My journey began in the end of 2009 where I purchased the copyright for my novel Quiver (accent pieces will follow). This version was the fourth rough draft (probably on the 12th revision now), and it felt so empowering, as if I was one step closer to my dream. Next, I had to do the the research, where grueling hours were spent on the computer to educate myself, to find agents that represented my genre, and to find information out about them and their agencies to squeeze a little ethos and pathos into the letters. I had to read and study numerous successful books in the genre, and then came the writing of the query letters, each needing to be different depending on the agent--copy and paste into an email and send.

The first rejection was hard to swallow, even though I prepared myself for it. All the confidence from finishing the novel vanished, but I persevered by sporadically sending out queries for two years. After about seventy letters, I almost lost hope; most letters were ignored, a lot received rejections, but I could at least boast that three agents showed interest. I had to remind myself that the query worked; I was taken seriously by some—enough to warrant some interest. Unfortunately, the three interested passed on the novel and did give me reasons and feedback: 1) the agency votes on projects and the agent proposed mine but was vetoed, 2) the agent didn’t like my multiple perspectives and said she’d look at it again if I made only one narrator (this would change the novel completely in my eyes and be very time consuming), and 3) in the agent’s opinion the topic was not the next new thing, but could be in the future (as you well know it is now a utopian/dystopian fad we’re in, e.g. Hunger Games). This last rejection hit home. Perhaps this was not the novel that was going to get published; I could hold onto it for a rainy day.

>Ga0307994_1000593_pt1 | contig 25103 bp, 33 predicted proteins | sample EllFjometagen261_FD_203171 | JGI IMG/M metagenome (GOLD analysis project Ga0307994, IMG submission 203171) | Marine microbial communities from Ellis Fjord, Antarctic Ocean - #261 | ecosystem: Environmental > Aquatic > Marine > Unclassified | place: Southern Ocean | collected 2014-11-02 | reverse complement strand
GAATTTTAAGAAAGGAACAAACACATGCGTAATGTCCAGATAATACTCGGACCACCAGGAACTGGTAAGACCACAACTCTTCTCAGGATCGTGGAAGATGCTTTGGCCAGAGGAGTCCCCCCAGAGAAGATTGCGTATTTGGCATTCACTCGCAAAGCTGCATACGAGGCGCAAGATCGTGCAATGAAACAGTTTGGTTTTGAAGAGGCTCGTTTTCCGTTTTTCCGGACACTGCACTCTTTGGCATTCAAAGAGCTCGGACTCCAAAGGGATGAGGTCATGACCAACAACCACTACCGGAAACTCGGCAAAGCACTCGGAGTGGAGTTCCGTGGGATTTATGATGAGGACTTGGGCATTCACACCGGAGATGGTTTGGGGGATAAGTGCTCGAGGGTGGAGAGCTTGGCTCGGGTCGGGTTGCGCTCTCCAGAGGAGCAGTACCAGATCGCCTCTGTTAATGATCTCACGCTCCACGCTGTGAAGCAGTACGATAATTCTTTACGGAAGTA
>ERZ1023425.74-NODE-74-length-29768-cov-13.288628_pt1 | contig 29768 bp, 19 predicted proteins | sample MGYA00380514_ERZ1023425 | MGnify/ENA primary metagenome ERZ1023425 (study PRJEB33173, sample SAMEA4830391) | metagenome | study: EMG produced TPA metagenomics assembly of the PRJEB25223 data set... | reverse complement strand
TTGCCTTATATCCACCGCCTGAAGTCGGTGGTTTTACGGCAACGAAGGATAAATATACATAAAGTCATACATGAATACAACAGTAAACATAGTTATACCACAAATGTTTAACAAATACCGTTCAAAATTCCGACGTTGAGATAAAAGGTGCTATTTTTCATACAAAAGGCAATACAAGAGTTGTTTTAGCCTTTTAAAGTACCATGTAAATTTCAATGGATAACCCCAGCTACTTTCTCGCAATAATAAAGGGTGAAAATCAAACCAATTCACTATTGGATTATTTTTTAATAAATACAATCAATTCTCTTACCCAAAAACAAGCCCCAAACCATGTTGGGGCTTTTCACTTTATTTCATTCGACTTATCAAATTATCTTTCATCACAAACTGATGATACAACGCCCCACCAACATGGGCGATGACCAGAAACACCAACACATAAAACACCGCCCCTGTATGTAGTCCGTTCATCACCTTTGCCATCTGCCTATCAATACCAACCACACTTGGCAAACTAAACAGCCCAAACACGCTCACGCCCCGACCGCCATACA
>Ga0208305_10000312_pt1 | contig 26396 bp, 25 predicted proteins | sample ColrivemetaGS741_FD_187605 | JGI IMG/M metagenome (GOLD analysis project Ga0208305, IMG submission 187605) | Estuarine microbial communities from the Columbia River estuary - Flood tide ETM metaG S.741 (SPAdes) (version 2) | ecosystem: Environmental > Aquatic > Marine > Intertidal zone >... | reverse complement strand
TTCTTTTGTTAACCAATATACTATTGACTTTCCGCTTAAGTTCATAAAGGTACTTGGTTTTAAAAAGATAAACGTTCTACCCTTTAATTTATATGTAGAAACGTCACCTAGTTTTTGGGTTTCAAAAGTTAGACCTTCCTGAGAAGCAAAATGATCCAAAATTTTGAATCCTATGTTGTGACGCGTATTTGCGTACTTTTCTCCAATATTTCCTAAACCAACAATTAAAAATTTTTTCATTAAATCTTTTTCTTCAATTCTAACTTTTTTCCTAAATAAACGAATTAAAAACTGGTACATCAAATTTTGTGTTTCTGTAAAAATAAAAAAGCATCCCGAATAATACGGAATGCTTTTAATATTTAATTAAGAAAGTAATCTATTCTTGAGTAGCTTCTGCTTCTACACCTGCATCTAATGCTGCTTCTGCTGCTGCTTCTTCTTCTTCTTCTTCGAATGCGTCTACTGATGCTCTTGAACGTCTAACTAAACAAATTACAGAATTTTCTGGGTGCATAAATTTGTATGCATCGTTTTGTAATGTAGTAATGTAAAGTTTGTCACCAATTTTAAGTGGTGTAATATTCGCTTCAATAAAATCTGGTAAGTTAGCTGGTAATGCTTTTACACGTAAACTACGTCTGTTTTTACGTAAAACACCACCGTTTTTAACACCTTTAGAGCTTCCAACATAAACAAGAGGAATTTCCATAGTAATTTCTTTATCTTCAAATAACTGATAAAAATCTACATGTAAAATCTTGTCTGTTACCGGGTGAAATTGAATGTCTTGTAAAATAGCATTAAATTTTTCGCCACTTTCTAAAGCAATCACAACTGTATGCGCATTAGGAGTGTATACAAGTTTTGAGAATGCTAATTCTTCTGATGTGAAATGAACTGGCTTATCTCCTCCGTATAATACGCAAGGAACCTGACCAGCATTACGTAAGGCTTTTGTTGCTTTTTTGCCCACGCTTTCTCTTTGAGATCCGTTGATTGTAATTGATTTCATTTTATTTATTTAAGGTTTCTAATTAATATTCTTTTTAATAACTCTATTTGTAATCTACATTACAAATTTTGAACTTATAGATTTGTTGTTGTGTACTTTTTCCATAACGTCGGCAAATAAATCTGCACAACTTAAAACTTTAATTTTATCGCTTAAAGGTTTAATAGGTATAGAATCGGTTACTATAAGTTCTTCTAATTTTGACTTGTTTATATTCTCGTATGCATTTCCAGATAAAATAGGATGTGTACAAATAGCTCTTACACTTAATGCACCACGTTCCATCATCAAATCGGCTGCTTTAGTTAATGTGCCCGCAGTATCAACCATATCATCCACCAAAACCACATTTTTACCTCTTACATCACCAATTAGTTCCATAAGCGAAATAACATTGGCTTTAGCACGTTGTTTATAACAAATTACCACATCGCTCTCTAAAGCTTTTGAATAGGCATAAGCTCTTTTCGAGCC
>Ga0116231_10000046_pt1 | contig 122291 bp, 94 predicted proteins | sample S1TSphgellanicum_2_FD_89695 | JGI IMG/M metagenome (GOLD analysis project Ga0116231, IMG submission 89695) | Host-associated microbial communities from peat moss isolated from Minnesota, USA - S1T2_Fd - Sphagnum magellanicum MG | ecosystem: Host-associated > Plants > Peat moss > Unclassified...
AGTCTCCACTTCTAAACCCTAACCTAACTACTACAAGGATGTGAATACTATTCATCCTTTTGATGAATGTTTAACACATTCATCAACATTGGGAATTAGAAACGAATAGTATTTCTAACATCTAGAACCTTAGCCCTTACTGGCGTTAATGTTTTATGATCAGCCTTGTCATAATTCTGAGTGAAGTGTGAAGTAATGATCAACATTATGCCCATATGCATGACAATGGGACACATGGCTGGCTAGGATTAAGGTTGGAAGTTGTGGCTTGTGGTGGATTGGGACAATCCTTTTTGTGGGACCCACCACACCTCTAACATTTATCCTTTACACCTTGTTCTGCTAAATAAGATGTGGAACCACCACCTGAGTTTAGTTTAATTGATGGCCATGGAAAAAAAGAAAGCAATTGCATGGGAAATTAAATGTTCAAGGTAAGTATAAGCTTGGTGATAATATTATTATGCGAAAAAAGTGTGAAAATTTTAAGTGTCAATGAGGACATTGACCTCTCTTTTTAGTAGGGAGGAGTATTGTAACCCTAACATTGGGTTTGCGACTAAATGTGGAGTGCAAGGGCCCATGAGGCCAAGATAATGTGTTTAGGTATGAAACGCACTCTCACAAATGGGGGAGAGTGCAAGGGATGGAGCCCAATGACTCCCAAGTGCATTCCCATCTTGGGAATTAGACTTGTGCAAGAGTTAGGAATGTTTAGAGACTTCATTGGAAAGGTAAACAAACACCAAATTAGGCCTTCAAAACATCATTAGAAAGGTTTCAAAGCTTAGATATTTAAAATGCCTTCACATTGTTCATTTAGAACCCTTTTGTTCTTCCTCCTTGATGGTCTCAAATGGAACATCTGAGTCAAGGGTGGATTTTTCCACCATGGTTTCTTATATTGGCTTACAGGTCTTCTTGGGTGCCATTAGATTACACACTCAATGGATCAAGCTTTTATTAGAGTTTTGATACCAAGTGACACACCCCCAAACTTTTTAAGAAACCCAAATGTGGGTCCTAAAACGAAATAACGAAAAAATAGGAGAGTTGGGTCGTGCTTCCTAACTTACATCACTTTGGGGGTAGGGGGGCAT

I moved on to writing more projects, left the novel on the back burner, and published my short story “A Jaded life." Work became increasingly busy and difficult, and I had a baby—life moved on and was too hectic to spend time trying to write or publish. The only time I looked at it was to edit and revise it (several times) after a friend, then a grad student, and then a colleague copyedited it for me. However, now that my son is two, things have become much easier; spells of time have appeared, and now I’m back on the horse, saddling up, and ready to give it a go. After all, one of my published colleagues told me, “Never give up, and don’t even get discouraged until you hit the triple digits of rejection letters.” I still am going to go the traditional route via agent but over the next few months I will be educating myself and interviewing published authors about which venue they traveled to find their success. So here I am, ready to go. I just need a bit of luck, the right timing, and a perfect query.